Lillian Shedd McMurry, the founder and owner of the legendary Trumpet
Records label and the Globe Music Corporation, died in Jackson,
Mississippi, after suffering a heart attack, on March 18, 1999. She
McMurry's Jackson-based label, which released blues, spirituals, country, pop, and
rockabilly records, was one of the first independent labels in the
South. But it was blues that Trumpet became best known for in the
early 1950s. Commercially, the label didn't rival Chess, RPM, King,
Imperial, or Specialty, but Trumpet's recordings were innovative and
the label introduced several important artists to the public. Under
McMurry's supervision, Trumpet recorded Sonny Boy Williamson [Rice
Miller], Elmore James, Tiny Kennedy, Big Joe Williams, Willie Love,
Percy and Luther Huff, and Jerry McCain.
McMurry became involved in the record business by chance. In the late 1940s she was working as a bookkeeper in her husband's furniture shop. Willard McMurry bought a hardware store on North Farish Street in the black part of Jackson and sent his wife there to supervise the liquidation of the remaining inventory. The shop still had some "race records," which
she enjoyed listening to and which sold very quickly. McMurry found
out that such records were supplied by distributors in New Orleans
and were not easy to obtain in Jackson. She visited these
distributors on a trip to New Orleans and returned with a trunk full
of blues and spiritual 78s. Those records also sold quickly, and
before long McMurry was phoning in record orders to New Orleans and
The McMurrys kept theNorth Farish location open as a combination record shop and
furniture store called Record Mart-Furniture Bargains. The store
attracted a lot of walk-in traffic and it also became a busy
mail-order outlet through advertisements over radio station WRBC.
"We had listening booths in the shop with the record player on the
counter," said McMurry in a 1984 interview. "Groups of black men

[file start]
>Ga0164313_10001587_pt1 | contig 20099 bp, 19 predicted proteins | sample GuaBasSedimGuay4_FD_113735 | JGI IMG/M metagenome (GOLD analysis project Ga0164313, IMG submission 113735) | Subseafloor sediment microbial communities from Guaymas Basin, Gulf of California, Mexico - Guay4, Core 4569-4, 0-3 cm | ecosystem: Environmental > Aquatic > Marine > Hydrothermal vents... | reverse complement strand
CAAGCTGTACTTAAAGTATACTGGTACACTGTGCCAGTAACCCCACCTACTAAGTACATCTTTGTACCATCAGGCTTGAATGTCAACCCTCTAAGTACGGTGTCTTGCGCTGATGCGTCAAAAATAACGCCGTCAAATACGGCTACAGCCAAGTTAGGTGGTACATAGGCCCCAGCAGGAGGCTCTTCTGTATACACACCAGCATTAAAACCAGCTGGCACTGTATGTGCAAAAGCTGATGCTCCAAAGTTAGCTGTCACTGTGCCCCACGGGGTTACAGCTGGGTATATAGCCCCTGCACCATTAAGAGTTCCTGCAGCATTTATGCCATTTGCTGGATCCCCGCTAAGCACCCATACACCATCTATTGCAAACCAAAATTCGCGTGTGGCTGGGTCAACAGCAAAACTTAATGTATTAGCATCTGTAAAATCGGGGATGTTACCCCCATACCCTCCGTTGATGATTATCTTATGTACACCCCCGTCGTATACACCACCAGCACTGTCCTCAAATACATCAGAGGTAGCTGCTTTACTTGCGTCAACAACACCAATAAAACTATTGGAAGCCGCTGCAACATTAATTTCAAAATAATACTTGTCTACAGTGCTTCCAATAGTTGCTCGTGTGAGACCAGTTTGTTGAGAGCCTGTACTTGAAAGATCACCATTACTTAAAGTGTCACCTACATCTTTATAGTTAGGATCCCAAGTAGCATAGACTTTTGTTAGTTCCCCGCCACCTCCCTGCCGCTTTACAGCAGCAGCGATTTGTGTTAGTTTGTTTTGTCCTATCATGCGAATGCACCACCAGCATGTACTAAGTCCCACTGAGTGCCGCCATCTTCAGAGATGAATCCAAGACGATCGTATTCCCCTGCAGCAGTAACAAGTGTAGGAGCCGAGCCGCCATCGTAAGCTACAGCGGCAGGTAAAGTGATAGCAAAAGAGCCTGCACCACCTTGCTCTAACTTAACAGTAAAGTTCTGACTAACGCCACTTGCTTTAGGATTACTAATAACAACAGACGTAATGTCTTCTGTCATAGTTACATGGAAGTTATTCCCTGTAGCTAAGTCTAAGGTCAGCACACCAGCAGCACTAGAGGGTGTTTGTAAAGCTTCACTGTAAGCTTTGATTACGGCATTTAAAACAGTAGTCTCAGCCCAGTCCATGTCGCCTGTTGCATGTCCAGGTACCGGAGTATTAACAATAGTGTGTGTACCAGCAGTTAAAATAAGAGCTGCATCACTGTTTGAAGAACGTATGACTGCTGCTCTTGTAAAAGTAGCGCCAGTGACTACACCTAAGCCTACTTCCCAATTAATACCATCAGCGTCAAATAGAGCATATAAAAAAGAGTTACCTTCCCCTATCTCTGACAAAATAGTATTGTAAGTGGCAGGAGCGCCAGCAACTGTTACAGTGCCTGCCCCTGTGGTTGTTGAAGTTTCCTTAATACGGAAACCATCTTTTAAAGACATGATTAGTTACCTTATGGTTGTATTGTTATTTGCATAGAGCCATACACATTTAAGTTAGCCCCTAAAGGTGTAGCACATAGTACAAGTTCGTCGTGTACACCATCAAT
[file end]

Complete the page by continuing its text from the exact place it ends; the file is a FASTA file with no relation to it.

would crowd into the booths and I found out they were singing
spirituals along with the records. Some of them were really good. By
the middle of 1950 I started thinking, 'Why can't I make a record?'
Gads, I didn't know what I was getting into."
Trumpet's initial releases by the Andrews Gospelaires and the Southern Sons were
recorded at WRBC and aimed at the spiritual market. However, McMurry
wanted to record blues and auditioned Joe Hill Louis, Bo Carter, and
Tommy Johnson‹but she didn't think they were good enough to record.
She had heard about an entertaining harmonica player in the Delta
and went looking for him to see if he was worth recording. In
December of 1950 McMurry found Sonny Boy Williamson in a Belzoni
juke joint and signed him to a Trumpet Records contract. Sonny Boy
would be the label's key artist over the next five years.
Sometimes Sonny Boy
would be in the studio until two a.m., until he recorded a song
right," said McMurry. "If he said, 'Let's get out of here,' or made
a few boo boos while recording, that was all right as long as the
feeling was in it. That's what sold records.... I had an advantage
over some producers being so close to the record shop and hearing
what sold. Back then if you had the No. 1 Billboard hit,
you¹d be lucky to sell 50,000. We never did that but we did well
with Sonny Boy's Nine Below Zero, Mighty Long Time, Cat Hop, and Too Close Blues."
Sonny Boy also served
as a talent scout and was responsible for bringing Elmore James to
the label. James's lone Trumpet release and recording debut, Dust
My Broom, would be the label's only R&B chart entry. Sonny Boy
also recruited pianist Willie Love, whose Nelson Street Blues was a best seller in the Delta. Other artists gravitated to Jackson
once they heard there was a lady there who made blues records.
McMurry went as far as building a studio in the back of the record
shop, in which many of the sessions were conducted.
sales and escalating debts forced McMurry to shut Trumpet down in
1955. She sold Sonny Boy Williamson's contract to her pressing plant
and worked for several years to pay off bills the label had
incurred. During the 1960s and '70s, she worked with her husband at
their store on Gallatin Street. For years she sold Trumpet 45s and
78s to visiting blues collectors for a dollar each. In 1974 she
liquidated the remaining stock at a nickel a disc to a New England
In the early 1980s,
McMurry used reissue royalties to purchase an impressive granite
marker that was placed over Williamson's previously unmarked grave
in Tutwiler, Mississippi. In 1985, she donated her written records,
files, and remaining masters and rights to the University of
Mississippi Music Library's Blues Archive. McMurry is survived by a
daughter, Vitrice (Willard McMurry died in 1996). She is buried at
Lakewood Cemetery in Jackson.
JEFF HANNUSCH -